The random thoughts of an architect-turned- lawyer from the deep south living in Washington, DC...

Wednesday, March 09, 2005

Law Firm Interviewing

I had my first "rotate me from office to office to discuss my resume" BigLaw firm interview today. I must prelude here by letting you know I think I nailed it. On the other hand, I thought I nailed the past two interviews I had, and well, I am still searching for a job. Everyone has a strength (and weakness or two) and mine is interviewing. The problem with being a 1L attempting to land a summer job with a firm is that the minute you put 1L in your cover letter, it's off to the shredder for your resume. I finally got my foot in the door somewhere and was not going to let this one slip, so I spent all night preparing for this interview.

Findlaw has a great synopsis on law firm interviewing tips. They also have a great batch of questions for you to arm yourself with. (Keep in mind, as with any type of interview, it is more important to research the firm you are interviewing with and have questions specific to them on that list as well.) That being said, I formulated a pretty good list of questions. Some questions were to actually get to know details about the firm, some were to impress them by showing them I had done my homework, and of course some questions were mere filler questions in case I got stuck. Questions aside, I also did a bit of research on the four folks I would be interviewing with. Luckily, my interviewers each had a bio on the company's website. (I also looked them up on Martindale in case the website missed something.)

In reviewing the Findlaw guide, a lot of it was common sense (how to dress, don't be late, sell yourself, etc.) There was also some interesting information about how Law Firms conduct interviews. For instance, most firms do the rotation interview so you are exposed to more people and so that when you leave and they "grade" you, it's an average and not just one person's opinion. Furthermore, most firms will put at least one younger Associate in the rotation. Supposedly, this is where they "get down and dirty" and this is where most often, interviewees let their guard down. I was determined not to fall into that trap. I even went as far as to formulate specific questions to keep my younger Associate on track and so she couldn't trip me up.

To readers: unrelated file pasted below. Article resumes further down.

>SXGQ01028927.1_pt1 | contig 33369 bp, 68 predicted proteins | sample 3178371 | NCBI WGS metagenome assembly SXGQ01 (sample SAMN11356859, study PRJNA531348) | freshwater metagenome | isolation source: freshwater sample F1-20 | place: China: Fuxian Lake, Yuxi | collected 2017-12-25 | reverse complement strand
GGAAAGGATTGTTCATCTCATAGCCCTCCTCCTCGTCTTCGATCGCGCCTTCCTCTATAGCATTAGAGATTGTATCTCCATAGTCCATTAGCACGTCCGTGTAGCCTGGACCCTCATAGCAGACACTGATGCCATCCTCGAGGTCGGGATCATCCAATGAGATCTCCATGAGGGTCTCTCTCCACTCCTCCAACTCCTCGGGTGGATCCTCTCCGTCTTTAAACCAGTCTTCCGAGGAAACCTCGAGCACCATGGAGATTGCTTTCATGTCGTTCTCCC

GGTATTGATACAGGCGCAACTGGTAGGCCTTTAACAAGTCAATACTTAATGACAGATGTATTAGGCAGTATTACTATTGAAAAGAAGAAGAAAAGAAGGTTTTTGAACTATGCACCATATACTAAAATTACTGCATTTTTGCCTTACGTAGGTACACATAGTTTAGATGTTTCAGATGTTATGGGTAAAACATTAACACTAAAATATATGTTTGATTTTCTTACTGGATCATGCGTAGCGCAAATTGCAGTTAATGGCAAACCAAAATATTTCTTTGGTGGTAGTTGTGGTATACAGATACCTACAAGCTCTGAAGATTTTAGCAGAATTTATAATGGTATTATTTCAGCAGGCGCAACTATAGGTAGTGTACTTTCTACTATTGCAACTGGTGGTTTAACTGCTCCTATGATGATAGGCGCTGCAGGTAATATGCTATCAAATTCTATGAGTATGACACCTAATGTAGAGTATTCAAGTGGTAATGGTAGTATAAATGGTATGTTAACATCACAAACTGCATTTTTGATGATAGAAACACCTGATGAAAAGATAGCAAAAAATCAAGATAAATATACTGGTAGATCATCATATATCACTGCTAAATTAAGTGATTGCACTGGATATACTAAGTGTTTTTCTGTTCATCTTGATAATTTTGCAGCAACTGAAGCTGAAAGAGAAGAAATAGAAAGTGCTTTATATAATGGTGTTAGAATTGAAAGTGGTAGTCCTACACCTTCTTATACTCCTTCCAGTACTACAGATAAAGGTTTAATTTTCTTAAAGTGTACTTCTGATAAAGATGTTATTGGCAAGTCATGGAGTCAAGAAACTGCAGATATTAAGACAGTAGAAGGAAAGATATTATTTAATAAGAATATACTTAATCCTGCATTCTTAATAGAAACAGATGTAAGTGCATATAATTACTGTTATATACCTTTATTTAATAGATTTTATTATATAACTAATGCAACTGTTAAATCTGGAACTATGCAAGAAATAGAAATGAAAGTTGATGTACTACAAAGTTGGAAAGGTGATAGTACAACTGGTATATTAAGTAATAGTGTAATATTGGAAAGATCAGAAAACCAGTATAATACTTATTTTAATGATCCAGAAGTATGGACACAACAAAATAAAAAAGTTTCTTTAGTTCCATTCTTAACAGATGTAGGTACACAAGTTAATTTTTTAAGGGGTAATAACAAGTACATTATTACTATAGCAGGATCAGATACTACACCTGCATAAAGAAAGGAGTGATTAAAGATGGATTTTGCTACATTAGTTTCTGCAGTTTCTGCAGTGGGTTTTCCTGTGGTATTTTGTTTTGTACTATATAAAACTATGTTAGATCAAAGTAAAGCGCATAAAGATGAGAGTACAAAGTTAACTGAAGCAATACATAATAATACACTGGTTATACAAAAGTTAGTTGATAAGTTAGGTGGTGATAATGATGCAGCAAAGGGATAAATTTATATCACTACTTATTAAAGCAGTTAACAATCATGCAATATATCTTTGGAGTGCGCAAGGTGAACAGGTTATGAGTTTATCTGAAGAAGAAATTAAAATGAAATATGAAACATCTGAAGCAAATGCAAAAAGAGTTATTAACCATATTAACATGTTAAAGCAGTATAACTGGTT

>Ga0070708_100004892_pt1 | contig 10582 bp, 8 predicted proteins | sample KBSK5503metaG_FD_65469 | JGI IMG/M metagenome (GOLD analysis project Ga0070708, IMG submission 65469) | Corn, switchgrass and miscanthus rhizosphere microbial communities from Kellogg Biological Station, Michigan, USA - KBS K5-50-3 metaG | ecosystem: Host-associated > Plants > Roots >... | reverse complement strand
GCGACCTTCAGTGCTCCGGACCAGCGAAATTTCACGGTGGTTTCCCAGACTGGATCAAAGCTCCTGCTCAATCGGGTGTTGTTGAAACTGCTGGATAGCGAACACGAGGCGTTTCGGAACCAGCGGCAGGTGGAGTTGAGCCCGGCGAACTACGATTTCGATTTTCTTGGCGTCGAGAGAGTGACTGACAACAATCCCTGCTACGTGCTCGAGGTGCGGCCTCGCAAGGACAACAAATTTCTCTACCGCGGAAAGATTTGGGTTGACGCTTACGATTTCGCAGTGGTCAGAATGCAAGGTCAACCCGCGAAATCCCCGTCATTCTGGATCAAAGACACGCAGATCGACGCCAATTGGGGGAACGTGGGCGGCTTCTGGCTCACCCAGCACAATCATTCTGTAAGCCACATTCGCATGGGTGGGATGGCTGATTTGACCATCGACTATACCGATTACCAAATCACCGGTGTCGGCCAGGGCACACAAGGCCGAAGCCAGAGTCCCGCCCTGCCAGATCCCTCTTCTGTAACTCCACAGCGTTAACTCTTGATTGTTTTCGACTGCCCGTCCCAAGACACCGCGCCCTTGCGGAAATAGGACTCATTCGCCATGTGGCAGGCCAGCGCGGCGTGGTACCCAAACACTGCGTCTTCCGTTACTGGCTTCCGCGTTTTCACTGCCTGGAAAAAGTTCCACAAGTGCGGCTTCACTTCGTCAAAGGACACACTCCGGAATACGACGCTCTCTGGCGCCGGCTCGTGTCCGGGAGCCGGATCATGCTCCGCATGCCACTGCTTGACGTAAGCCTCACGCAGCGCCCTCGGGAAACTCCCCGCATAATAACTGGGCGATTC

The first guy I met with was really personable and things flowed smoothly. We stayed pretty much right on schedule and at one point, he even said he was enjoying speaking with me. My second guy was a little less easy. He was very nice, but had a dry sense of humor that threw me a bit. Furthermore, he had a thick foreign accent and I was having trouble hearing him. I asked him to repeat himself twice and after that, just began nodding. Who knows what I just agreed to. Third up was my young Associate.

I had seen from her photo that she was gorgeous. People that strikingly beautiful always make me nervous that what they got in looks will be lacking in personality. My fear subsided quickly. She was the most pleasant easy to talk to glowing pregnant lady I had ever met. We got off to a great start and she was extremely down to earth. She spoke with me much more candidly and threw out a few cuss words here and there. She even did a "just between you and me" comment or two. We had covered most of the basics and she innocently glanced down to say surprisingly "oh, I just noticed your address and I think we are neighbors." By this, I assume she means neighborhood. She tells me her address and it's only one number off from mine. (My initial thought process: wait, we know all of our neighbors. In fact, we babysit for one, our housework is done by another, and ...the only neighbors we don't know are the jerks across the street. OH CRAP! She is one of "those people" across the street. Those people we seem to be in a parking war with. Those people who told another neighbor they were going to call the police for our daytime July 4th BBQ. Those people who, at one time, hit my roommates car and then left.) What actually comes out of my mouth: "Hmmm, I'm not sure which house you are in." So, she describes the house and I attempt to cover with "oh, you must be across the street where my roommate accidentally parks sometimes when she gets home really tired and late. Yeah, I've talked to her about that before and I can apologize on her behalf." She brushed it off as no big deal (which both of us knew to be bull) and we continued. It took me a minute to bounce back, but I think it ended okay. She took me over to my last rotation, Partner lady who heads up the summer program. In saying our goodbye, I turn to Associate and say "thanks so much for your time, it was great to meet you and I shall make sure to speak with roomie for you." At this point, Partner looks at her saying "Associate, I told you not to bring that up!" Associate busts out laughing with "I swear, she brought it up, I didn't" and we all got a good laugh out of it.

I am sure she and her hubby are going to have a great dinner this evening discussing how she made me squirm. I guess that was one that no amount of research could prepare you for! So, if I don't get this job, I know who to blame and I know where she lives:-)

CLARIFICATION: The above post reflects the drama queen in me. The "you are the mean chick from across the street" portion of the interview was minimal. Overall, it was a really great interview and I walked out on a positive note (at least I think I did).

UPDATE: I got a phone call today (Friday, March 25th) from the partner at above mentioned firm offering me a summer job!!!